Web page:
The Media & Social Discourse of ‘the Victim’
Demand for news: the role of the public
News and victimisation as a commodity i.e. we consume news.
Presentation fulfils demand/insatiable appetite for particular ‘types’ of
TV ratings, newspaper sales, website hits increase for sensational stories
of crime and for those who get the ‘exclusive’.
Issues to consider:
o Unnoticed, absent, undeserving or ‘unappealing’ victims.
o Being an ‘ideal victim’ – person/category of individuals who (when
hit by crime) most readily are given the complete and legitimate
status of being a victim, including those who are perceived as
vulnerable, defenceless, innocent and worthy of sympathy and
E.g. child murder victims.
o How victims use and are used for agendas.
Mass media & crime: background
o Victims in:
Media and CJ discourse.
Development of crime policy.
o News as a genre of ‘truth’ telling.
o News as an ‘objective’ and ‘neutral’ reporting of ‘facts’.
o News as a commodity.
Informing the audience is not the only goal.
Newsworthiness & victimisation
Unequal attention is characteristic of news reporting.
Hierarchy of the ‘ideal’ to ‘non-ideal’ victim.
o Attention, generate change, public sympathy.
o No attention, absent, unnoticed and no change.
Hierarchy of victimisation – describes a pecking order of sorts,
representing the differential status of particular types and categories of
crime victim in media and official discourses, including ideal victims at
the top and non-deserving victims (e.g. habitually violent youths injured
in a drunken fight) near the bottom.
Priorities are judged according to newsworthiness:
o Determining what, how and when to report is informed by the why
i.e. ‘newsworthy’ is informed by news values.
o Impact – sustains, reinforces, produces images of ‘real’ victims.
‘Official’ support for victims may be fickle (many victims/victims needs
not recognised or only some are).
o ‘Victim’ status maybe dangerous and/or limited.
o Politicians, bureaucracies not only entities with vested interest in
victims. o The ‘victim industry’ – range of institutions have an investment –
from the medical and therapeutic professions, to academia, to
mass media to the recovery movement.
o Victims are not always passive and reporting does not always
impact negatively. E.g. Maddie McCann.
Criteria that influence the selection. Production and prioritisation of
events as news.
o Has to be massive e.g. bombing, mass killings, etc.
o Media usually first use shock horror headlines - occasion for all
sorts of narratives to explain what happened.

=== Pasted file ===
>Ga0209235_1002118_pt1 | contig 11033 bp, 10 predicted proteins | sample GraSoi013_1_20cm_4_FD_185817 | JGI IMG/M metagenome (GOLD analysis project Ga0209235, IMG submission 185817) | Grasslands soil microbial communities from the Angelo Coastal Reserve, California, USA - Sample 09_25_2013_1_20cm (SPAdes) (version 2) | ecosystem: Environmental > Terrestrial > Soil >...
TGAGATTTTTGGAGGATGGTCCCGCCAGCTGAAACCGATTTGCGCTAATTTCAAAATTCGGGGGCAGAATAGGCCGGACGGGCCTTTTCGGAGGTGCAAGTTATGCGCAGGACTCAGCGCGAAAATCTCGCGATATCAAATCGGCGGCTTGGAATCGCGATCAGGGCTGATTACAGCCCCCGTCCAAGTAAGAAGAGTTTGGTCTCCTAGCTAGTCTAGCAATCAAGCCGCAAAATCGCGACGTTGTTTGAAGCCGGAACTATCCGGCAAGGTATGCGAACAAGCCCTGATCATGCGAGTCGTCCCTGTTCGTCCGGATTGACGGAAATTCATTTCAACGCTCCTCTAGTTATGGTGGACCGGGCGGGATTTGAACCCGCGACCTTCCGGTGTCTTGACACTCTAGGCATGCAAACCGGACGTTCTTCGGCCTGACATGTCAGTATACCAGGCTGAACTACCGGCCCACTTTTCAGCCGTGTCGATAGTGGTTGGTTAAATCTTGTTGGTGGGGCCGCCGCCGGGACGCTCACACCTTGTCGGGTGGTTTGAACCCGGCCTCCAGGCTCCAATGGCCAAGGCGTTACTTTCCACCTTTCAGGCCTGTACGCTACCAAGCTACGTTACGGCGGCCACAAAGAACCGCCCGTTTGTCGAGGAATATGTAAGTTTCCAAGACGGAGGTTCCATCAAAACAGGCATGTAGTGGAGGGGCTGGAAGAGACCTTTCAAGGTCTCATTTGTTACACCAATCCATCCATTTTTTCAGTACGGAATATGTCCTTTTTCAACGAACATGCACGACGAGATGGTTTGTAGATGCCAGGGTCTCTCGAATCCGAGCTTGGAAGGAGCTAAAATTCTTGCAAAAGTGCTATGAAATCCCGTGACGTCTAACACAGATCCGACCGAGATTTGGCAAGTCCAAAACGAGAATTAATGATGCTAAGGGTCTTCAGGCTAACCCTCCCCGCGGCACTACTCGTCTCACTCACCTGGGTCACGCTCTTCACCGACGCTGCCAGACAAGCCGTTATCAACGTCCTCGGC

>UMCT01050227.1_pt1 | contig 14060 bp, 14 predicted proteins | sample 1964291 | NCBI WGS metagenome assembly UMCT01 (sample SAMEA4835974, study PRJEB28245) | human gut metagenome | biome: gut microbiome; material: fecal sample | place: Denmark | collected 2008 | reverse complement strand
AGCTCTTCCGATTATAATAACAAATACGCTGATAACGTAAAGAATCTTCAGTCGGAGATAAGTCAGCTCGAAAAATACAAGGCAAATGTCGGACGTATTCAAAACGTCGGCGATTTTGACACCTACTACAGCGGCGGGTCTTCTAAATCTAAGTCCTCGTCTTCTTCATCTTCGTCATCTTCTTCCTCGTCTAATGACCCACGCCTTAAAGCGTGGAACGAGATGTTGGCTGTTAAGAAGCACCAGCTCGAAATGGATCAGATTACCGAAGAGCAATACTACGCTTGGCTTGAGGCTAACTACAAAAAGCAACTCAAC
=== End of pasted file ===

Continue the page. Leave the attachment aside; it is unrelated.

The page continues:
o The more bizarre the more likely it will be reported.
o Humorous, nostalgic, grotesque more likely to be reported.
o An event that is rare, extraordinary or unexpected it will be
o Equally, a story that is predictable may be deemed newsworthy
because can plan their coverage & resources
o Having already set the news agenda, media agencies will rarely do
an about turn and reframe an issue according to a different set of
Simplification (eliminating shades of grey).
o Must be reducible to a min number of parts and themes. Headlines
have to be short sentences, simple grammatical structure and
often titillating (headline doesn’t’t give you details).
Individualism and personalisation (individual focus or causality).
o Both are aspects of the process of news simplification;
o Personalisation – that stories about people are favoured over
those concerning abstract concepts or institutions.
o Result is that events are frequently simplistically viewed as the
actions and reactions of individuals.
o Individualism - definitions of crime which highlight individual
responses to crime are preferred over complex processes, cultural
and political explanations.
o Most criminals are described as being ‘impulsive, a longer,
maladjusted, irrational, animal-like, aggressive and violent’.
o Emphasises their lack of normative social ties.
Risk (lasting danger).
o Predisposition in newspaper to report crimes if the victim and
offender are strangers.
o Vast majority of serious offences, including murder, rape and
sexual assault, are committed by people known to the victim;
o Yet, media persist in presenting a picture of crime as random,
meaningless, unpredictable and ready to strike anyone at any one
o Children and young people are vulnerable to risk from
‘paedophiles’ and the Internet. o Consequence – presents picture of crime that is meaningless,
random and unpredictable which contributes to a heightened fear
of crime because we think it’s the kind we’re more likely to